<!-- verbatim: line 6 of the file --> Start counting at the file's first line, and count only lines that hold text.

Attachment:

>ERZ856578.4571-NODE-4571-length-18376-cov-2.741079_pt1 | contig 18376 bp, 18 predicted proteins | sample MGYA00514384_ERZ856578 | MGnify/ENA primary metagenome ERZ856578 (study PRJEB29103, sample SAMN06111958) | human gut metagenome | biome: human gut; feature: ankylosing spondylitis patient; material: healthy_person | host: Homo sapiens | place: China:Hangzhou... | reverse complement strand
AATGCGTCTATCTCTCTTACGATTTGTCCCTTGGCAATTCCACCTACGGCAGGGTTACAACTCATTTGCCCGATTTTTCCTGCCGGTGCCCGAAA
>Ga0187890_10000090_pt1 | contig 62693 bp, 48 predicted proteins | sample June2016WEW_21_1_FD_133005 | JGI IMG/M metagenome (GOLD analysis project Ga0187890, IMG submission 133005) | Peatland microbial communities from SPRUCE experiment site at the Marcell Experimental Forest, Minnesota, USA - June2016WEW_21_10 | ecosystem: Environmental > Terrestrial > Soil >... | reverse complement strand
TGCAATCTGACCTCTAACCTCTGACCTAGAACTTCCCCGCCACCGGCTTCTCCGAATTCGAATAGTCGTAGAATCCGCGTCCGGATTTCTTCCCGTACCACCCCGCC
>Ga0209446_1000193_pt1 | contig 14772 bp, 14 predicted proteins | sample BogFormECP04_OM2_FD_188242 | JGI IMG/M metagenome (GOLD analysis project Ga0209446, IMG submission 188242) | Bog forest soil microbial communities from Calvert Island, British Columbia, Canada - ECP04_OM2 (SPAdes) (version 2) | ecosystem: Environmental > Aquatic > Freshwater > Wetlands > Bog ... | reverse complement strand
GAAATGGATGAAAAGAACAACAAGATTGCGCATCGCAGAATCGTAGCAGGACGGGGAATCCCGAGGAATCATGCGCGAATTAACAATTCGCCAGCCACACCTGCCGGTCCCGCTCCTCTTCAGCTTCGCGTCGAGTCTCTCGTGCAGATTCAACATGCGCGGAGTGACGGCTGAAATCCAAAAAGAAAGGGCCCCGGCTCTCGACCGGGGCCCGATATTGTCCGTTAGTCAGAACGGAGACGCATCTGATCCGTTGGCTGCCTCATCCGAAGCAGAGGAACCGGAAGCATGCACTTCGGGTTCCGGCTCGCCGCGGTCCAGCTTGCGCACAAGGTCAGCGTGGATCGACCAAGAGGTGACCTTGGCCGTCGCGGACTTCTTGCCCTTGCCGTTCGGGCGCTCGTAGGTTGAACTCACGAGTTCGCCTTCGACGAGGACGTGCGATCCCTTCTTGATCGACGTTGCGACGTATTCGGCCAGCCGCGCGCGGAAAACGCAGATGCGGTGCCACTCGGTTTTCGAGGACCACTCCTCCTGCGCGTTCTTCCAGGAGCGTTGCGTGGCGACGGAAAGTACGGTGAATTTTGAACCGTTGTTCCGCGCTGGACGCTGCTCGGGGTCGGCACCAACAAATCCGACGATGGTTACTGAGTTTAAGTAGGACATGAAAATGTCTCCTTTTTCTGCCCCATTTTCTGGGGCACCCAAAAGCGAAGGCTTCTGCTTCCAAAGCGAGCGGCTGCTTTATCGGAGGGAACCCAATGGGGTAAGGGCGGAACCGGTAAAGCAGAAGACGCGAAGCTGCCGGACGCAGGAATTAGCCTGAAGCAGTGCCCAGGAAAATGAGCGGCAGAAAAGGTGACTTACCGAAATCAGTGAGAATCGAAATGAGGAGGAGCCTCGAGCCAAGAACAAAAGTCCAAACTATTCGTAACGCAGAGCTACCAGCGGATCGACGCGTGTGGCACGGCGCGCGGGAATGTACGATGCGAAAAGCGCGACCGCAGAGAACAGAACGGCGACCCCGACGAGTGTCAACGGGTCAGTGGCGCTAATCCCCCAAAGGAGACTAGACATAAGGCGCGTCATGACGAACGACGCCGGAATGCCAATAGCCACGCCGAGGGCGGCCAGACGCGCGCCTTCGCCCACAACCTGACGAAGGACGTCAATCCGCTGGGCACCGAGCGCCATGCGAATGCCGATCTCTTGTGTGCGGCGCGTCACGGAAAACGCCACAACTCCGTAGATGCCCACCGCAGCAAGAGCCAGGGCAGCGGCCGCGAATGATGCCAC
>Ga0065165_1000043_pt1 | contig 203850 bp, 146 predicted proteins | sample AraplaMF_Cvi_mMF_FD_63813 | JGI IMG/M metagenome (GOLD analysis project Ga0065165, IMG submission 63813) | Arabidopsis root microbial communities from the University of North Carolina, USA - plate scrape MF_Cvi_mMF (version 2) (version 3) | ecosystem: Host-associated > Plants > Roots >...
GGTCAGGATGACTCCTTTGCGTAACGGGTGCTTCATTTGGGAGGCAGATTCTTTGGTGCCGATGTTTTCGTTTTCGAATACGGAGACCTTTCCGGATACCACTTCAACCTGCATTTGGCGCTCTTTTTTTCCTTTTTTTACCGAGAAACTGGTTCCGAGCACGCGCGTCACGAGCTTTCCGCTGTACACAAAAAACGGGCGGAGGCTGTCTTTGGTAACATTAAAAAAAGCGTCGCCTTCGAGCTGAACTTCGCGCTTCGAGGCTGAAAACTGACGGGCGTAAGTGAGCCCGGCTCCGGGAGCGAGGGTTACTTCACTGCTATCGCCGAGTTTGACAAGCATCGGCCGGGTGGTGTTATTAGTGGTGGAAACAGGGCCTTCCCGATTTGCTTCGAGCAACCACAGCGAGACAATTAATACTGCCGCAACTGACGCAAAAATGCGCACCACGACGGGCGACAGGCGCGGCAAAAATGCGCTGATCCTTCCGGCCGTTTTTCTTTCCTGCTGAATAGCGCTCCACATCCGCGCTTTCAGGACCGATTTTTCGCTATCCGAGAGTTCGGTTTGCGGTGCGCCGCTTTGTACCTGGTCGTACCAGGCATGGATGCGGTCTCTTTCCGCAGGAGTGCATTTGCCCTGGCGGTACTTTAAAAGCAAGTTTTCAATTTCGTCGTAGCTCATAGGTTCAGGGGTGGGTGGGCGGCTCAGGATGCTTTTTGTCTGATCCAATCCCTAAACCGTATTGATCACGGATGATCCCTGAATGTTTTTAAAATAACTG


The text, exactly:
GAAATGGATGAAAAGAACAACAAGATTGCGCATCGCAGAATCGTAGCAGGACGGGGAATCCCGAGGAATCATGCGCGAATTAACAATTCGCCAGCCACACCTGCCGGTCCCGCTCCTCTTCAGCTTCGCGTCGAGTCTCTCGTGCAGATTCAACATGCGCGGAGTGACGGCTGAAATCCAAAAAGAAAGGGCCCCGGCTCTCGACCGGGGCCCGATATTGTCCGTTAGTCAGAACGGAGACGCATCTGATCCGTTGGCTGCCTCATCCGAAGCAGAGGAACCGGAAGCATGCACTTCGGGTTCCGGCTCGCCGCGGTCCAGCTTGCGCACAAGGTCAGCGTGGATCGACCAAGAGGTGACCTTGGCCGTCGCGGACTTCTTGCCCTTGCCGTTCGGGCGCTCGTAGGTTGAACTCACGAGTTCGCCTTCGACGAGGACGTGCGATCCCTTCTTGATCGACGTTGCGACGTATTCGGCCAGCCGCGCGCGGAAAACGCAGATGCGGTGCCACTCGGTTTTCGAGGACCACTCCTCCTGCGCGTTCTTCCAGGAGCGTTGCGTGGCGACGGAAAGTACGGTGAATTTTGAACCGTTGTTCCGCGCTGGACGCTGCTCGGGGTCGGCACCAACAAATCCGACGATGGTTACTGAGTTTAAGTAGGACATGAAAATGTCTCCTTTTTCTGCCCCATTTTCTGGGGCACCCAAAAGCGAAGGCTTCTGCTTCCAAAGCGAGCGGCTGCTTTATCGGAGGGAACCCAATGGGGTAAGGGCGGAACCGGTAAAGCAGAAGACGCGAAGCTGCCGGACGCAGGAATTAGCCTGAAGCAGTGCCCAGGAAAATGAGCGGCAGAAAAGGTGACTTACCGAAATCAGTGAGAATCGAAATGAGGAGGAGCCTCGAGCCAAGAACAAAAGTCCAAACTATTCGTAACGCAGAGCTACCAGCGGATCGACGCGTGTGGCACGGCGCGCGGGAATGTACGATGCGAAAAGCGCGACCGCAGAGAACAGAACGGCGACCCCGACGAGTGTCAACGGGTCAGTGGCGCTAATCCCCCAAAGGAGACTAGACATAAGGCGCGTCATGACGAACGACGCCGGAATGCCAATAGCCACGCCGAGGGCGGCCAGACGCGCGCCTTCGCCCACAACCTGACGAAGGACGTCAATCCGCTGGGCACCGAGCGCCATGCGAATGCCGATCTCTTGTGTGCGGCGCGTCACGGAAAACGCCACAACTCCGTAGATGCCCACCGCAGCAAGAGCCAGGGCAGCGGCCGCGAATGATGCCAC